The following is a run-down of the different kinds of questions you will hear in this section of the exam:
Listening Question Types
- Basic Comprehension Questions
For the basic comprehension questions, you will need to show that you have grasped the content of the recorded passage – both the main parts of it, and the details, too.
1.) Gist-Content – In this question type, you will need to understand the general topic or main idea in the recorded passage.
The gist (i.e. main idea) that you need to understand might be expressed explicitly (i.e. clearly, directly, openly) or implicitly (i.e. you have to reflect on the content and try to consider its indirect meaning).
2.) Gist-Purpose – Gist-purpose questions focus on the objective of the conversation rather than on the content.
This type of question will more likely occur with excerpts that are conversation based.
However, some of the recordings for this question type could still be lecture-based
3.) Detail – These types of questions require that you understand and remember specific facts which are related to the gist of the recorded passage.
- Pragmatic Understanding Questions – These types of questions test your understanding of certain features (i.e. aspects) of spoken English that go beyond basic comprehension. These types of questions test how well you understand the attitude of the speaker and the reason behind their speech.But the speaker’s purpose or attitude will often be expressed indirectly, so pragmatic understanding questions can be rather challenging at times.
When answering these questions, a small part or clip of the listening passage will often be replayed for you.
4.) Understanding the Function of What is Said – The first type of pragmatic understanding question is comprehending the function of what is said. What we mean by function here is the true objective which can be understood from the speaker’s statement, even if it is not directly stated.
You will need to show that you can infer (understand/deduce/conclude) the intended meaning from the recorded passage yourself without it being spelled out for you.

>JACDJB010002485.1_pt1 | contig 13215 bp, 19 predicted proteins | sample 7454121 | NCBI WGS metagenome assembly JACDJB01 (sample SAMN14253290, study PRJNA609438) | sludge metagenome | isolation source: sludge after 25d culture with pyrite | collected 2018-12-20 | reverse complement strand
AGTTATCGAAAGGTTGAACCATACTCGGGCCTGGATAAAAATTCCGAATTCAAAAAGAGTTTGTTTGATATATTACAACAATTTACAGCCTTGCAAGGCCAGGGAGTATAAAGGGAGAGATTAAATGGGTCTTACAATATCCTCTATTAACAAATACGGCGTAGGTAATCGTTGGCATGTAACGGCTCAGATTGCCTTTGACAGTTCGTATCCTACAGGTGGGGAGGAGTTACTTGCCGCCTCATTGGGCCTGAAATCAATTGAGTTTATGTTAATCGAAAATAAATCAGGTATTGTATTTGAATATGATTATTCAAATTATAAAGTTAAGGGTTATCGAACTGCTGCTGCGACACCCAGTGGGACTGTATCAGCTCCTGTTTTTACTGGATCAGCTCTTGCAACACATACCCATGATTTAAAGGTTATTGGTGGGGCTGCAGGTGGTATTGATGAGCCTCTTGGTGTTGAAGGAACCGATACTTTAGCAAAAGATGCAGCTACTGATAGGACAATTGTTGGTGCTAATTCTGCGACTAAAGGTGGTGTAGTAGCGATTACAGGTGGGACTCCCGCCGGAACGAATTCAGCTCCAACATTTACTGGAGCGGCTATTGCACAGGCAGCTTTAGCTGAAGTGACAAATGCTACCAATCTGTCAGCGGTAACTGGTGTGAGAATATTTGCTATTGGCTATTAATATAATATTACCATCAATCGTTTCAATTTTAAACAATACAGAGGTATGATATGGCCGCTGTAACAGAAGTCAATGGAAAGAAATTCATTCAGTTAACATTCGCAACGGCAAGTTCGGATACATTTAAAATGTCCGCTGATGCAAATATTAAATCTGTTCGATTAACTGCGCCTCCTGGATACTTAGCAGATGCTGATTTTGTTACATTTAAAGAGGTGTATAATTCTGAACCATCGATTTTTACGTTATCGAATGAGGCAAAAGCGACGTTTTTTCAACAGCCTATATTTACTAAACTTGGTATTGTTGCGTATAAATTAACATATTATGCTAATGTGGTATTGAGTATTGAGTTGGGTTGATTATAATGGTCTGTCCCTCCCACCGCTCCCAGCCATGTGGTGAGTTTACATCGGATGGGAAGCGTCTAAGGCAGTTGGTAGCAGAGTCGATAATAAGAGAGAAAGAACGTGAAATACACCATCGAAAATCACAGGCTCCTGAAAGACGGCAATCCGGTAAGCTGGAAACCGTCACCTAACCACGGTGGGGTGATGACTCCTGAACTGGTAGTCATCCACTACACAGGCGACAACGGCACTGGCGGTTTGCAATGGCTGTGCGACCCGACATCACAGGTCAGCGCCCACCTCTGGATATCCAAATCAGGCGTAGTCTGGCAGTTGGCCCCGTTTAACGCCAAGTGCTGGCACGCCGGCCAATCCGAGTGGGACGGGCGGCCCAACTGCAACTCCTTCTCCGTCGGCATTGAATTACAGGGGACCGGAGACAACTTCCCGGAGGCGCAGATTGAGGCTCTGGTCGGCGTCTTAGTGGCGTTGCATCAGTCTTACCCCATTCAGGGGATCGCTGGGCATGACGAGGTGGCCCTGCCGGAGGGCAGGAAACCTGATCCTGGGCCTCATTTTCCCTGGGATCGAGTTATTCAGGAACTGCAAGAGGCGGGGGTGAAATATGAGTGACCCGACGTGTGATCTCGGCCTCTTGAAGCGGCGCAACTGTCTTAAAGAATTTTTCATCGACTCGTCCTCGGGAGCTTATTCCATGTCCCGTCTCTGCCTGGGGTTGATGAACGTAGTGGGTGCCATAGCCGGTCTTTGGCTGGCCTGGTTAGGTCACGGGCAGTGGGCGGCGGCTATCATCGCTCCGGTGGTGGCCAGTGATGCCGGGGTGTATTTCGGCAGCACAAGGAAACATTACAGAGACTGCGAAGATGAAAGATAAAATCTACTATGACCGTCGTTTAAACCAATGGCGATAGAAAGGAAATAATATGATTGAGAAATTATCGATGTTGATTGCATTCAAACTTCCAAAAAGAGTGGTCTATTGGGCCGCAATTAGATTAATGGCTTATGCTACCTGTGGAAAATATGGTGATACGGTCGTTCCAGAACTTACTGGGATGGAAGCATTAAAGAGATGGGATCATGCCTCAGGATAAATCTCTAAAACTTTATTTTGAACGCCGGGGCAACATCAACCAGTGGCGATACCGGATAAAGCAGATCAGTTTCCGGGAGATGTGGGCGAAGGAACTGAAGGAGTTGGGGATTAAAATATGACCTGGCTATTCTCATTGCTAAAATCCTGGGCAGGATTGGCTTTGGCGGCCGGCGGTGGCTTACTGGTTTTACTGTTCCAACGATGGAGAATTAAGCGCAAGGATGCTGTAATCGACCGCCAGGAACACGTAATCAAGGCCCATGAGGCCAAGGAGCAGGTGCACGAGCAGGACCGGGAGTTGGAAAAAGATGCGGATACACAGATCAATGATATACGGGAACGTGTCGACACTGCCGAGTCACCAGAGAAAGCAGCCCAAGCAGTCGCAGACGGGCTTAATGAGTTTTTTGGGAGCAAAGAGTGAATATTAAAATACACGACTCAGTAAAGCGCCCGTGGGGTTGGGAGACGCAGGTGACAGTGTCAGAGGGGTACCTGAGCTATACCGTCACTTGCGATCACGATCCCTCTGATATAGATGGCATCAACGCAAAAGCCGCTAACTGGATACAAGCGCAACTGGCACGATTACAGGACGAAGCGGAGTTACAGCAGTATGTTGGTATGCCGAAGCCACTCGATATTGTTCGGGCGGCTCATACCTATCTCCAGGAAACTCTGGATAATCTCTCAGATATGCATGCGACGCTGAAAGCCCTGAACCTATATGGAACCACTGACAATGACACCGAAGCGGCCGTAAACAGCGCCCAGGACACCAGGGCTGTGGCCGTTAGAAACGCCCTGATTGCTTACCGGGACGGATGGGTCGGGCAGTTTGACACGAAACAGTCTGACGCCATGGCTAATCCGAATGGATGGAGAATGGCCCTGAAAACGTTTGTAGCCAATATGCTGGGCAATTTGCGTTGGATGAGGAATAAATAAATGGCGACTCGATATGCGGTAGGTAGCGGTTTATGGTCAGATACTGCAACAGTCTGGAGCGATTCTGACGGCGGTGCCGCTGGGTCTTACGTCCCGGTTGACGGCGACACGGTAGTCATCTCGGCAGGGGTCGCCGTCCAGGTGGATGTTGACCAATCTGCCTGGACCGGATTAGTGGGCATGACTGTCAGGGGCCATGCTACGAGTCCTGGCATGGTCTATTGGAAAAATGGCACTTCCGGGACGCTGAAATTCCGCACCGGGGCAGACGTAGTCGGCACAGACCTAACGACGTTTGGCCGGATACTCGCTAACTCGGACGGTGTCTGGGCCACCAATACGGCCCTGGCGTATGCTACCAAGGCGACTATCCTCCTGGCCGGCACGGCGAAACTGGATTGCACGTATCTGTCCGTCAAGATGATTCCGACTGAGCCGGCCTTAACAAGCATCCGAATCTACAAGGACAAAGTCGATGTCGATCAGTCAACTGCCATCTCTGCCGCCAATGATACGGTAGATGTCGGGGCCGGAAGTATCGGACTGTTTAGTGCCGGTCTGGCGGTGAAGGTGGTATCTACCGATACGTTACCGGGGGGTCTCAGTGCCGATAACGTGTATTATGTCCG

5.) Understanding the Speaker’s Attitude – The second type of pragmatic understandingquestion tests whether you understand a speaker’s attitude or opinion.
This could deal with the speaker’s feelings, likes and dislikes, or reason for anxiety or amusement.
You might also be asked about a speaker’s degree of certainty.
In other words, you will need to be able to identify and understand the nature of what the speaker is saying and what type of statement is being made.
- Connecting Information Questions
Connecting Information questions test your ability to integrate information from different parts of the listening passage.
Integrating information means to gather different bits of information and gather them together to draw conclusions from what was said.
You may even need to make a prediction of what would be likely to happen based on these conclusions that can be drawn.
6.) Understanding Organization – In understanding organizationquestions, you may be asked about the overall structure of the listening passage, or you may be asked about the relationship between two different parts of the listening passage.
7.) Connecting Content – Connecting content questions measure your understanding of the relationships among ideas in the passage.
In this question type, you will be asked to identify comparisons, cause and effect relationships, or contradictions and agreements that were mentioned in the passage. You might also be asked to classify items in categories, identify a sequence of events, steps in a process, or show relationships of things from the excerpt.
8.) Making Inferences – Making inferences means to form a conclusion on something after you have thought about it carefully. Therefore, for this type of question, you will be expected to listen carefully to the facts contained in the recorded passage and after careful thought and reflection, come to a correct conclusion about what you have just heard.